Pruitt’s confirmation hearings were not without scandal. He declined to specify whether he had submitted letters on behalf of companies related to the state’s air quality crisis which has seen the rate of childhood asthma spike in recent years. Currently one in ten Oklahoma children suffer from asthma, though Pruitt could not cite that figure when quizzed about it by Sen. Corey Booker. Additionally, more than 800 current EPA employees signed a petition urging the Senate to vote him down.

Even the timing of his confirmation has raised eyebrows. Sen. Sheldon Whitehouse called his vote “an epic ram job” given that Pruitt only recently released 3,000 emails he wrote to oil and gas companies as Attorney General. These emails were ordered released by a state judge as part of a public records lawsuit two years ago but Pruitt has been fighting to keep them under wraps.”Emails! Remember emails?” Sen. Chuck Schumer asked during the confirmation hearings. “‘We should get them out!’ they said about Hillary Clinton… If they weren’t worried about them, then why rush?”

Now that he has been confirmed, Pruitt is expected to immediately sign orders beginning the roll-back of Obama-era protections. While the rules can’t be repealed immediately, these initial actions set the stage for replacing the rules with more industry-friendly options within the next two years.

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Existing EV batteries could be recharged five times faster

Lithium-ion batteries have massively improved in the last half-decade, but there are still issues. The biggest, especially for EVs, is that charging takes too long to make them as useful as regular cars for highway driving. Researchers from the University of Warwick (WMG) have discovered that we may not need to be so patient, though. They developed a new type of sensor that measures internal battery temperatures and discovered that we can probably recharge them up to five times quicker without overheating problems.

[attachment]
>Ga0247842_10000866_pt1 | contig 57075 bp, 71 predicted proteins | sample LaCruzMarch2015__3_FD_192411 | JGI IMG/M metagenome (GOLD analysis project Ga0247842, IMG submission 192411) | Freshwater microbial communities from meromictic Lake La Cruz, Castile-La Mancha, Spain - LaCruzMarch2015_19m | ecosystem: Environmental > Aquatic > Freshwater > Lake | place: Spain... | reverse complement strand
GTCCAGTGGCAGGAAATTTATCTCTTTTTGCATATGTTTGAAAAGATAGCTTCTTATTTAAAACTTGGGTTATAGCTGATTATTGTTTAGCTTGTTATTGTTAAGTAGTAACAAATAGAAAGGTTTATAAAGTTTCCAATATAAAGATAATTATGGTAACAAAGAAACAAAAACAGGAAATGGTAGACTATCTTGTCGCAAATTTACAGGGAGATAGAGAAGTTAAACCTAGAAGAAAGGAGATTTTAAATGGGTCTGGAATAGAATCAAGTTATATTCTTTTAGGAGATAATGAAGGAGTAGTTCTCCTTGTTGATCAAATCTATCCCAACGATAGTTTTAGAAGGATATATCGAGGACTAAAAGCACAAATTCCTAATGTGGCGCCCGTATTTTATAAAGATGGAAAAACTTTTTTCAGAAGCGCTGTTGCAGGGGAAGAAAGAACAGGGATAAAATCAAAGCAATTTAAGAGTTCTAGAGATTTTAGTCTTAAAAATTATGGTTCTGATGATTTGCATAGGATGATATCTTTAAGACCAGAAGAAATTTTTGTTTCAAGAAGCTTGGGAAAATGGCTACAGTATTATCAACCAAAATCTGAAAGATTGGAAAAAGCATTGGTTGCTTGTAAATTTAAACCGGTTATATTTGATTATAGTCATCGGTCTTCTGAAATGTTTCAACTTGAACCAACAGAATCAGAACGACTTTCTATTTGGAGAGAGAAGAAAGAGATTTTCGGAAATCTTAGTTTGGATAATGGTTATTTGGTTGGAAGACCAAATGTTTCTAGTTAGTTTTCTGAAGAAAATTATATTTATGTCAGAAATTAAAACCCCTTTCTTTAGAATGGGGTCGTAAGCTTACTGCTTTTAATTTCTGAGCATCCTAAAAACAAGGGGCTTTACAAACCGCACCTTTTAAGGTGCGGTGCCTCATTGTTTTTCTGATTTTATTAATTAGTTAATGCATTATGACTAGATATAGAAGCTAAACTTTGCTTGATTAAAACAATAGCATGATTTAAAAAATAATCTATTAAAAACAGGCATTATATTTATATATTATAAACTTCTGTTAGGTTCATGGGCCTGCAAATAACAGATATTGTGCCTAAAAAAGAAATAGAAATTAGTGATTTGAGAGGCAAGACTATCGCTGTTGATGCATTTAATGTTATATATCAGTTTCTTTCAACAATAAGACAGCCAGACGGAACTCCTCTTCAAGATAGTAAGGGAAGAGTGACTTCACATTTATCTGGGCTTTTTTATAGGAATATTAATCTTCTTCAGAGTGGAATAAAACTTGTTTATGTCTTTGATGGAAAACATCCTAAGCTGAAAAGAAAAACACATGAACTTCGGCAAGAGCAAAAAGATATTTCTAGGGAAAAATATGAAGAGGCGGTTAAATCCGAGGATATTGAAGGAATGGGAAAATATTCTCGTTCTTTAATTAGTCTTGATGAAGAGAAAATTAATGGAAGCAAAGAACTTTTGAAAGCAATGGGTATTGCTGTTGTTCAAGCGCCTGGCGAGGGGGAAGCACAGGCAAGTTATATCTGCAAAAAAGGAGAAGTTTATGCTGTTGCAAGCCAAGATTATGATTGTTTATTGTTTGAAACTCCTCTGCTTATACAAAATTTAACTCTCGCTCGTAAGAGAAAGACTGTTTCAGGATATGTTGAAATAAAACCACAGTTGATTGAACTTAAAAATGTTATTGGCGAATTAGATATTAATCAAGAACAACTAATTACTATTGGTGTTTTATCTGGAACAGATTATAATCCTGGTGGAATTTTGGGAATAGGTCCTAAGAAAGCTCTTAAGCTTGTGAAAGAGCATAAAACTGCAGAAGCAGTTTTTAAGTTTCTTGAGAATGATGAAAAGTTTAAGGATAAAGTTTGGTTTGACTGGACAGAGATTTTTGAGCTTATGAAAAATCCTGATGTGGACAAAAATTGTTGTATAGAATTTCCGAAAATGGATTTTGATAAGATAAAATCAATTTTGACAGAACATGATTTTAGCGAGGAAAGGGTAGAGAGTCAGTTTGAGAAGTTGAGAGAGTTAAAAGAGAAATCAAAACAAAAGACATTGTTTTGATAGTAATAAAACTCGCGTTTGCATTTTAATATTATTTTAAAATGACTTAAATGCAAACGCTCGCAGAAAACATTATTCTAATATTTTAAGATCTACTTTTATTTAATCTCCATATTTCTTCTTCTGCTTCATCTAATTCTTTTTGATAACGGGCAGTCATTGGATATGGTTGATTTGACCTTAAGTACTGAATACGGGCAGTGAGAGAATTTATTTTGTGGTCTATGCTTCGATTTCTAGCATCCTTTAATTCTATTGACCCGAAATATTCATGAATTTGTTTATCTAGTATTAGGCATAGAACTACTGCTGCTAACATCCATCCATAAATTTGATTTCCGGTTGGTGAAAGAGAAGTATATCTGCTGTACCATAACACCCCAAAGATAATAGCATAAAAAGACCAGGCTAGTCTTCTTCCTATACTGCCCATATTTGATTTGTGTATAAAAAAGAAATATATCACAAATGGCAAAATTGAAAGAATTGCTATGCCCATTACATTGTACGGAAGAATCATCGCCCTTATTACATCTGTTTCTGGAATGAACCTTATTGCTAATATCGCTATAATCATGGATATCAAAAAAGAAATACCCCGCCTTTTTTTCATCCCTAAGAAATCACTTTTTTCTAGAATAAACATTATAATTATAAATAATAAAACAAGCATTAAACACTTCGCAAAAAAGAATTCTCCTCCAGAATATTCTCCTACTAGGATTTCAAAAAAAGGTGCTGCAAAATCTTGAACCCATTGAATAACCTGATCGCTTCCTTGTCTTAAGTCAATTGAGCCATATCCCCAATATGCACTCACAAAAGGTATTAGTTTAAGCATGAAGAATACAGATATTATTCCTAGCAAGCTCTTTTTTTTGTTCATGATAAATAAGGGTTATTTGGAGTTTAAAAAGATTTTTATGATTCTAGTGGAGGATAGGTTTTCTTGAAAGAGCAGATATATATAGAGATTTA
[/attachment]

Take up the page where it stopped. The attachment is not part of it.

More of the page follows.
Overcharging a lithium-ion battery anode can lead to lithium buildup, which can break through a battery's separator, create a short-circuit and cause catastrophic failure. That can cause the electrolyte to emit gases and literally blow up the battery, so manufacturers impose strict charging power limits to prevent it.

Those limits are based on hard-to-measure internal temperatures, however, which is where the WMG probe comes in. It's a fiber optic sensor, protected by a chemical layer that can be directly inserted into a lithium-ion cell to give highly precise thermal measurements without affecting its performance.

The team tested the sensor on standard 18650 li-ion cells, used in Tesla's Model S and X, among other EVs. They discovered that they can be charged five times faster than previously thought without damage. Such speeds would reduce battery life, but if used judiciously, the impact would be minimized, said lead researcher Dr. Tazdin Amietszajew.

Faster charging as always comes at the expense of overall battery life but many consumers would welcome the ability to charge a vehicle battery quickly when short journey times are required and then to switch to standard charge periods at other times.

There's still some work to do. While the research showed the li-ion cells can support higher temperatures, EVs and charging systems would have to have "precisely tuned profiles/limits" to prevent problems. It's also not clear how battery makers would install the sensors in the cells.

Nevertheless, it shows a lot of promise for much faster charging speeds in the near future. Even if battery capacities stayed the same, charging in 5 minutes instead of 25 could flip a lot of drivers over to the green side.

Via: Clean Technica

Source: University of Warwick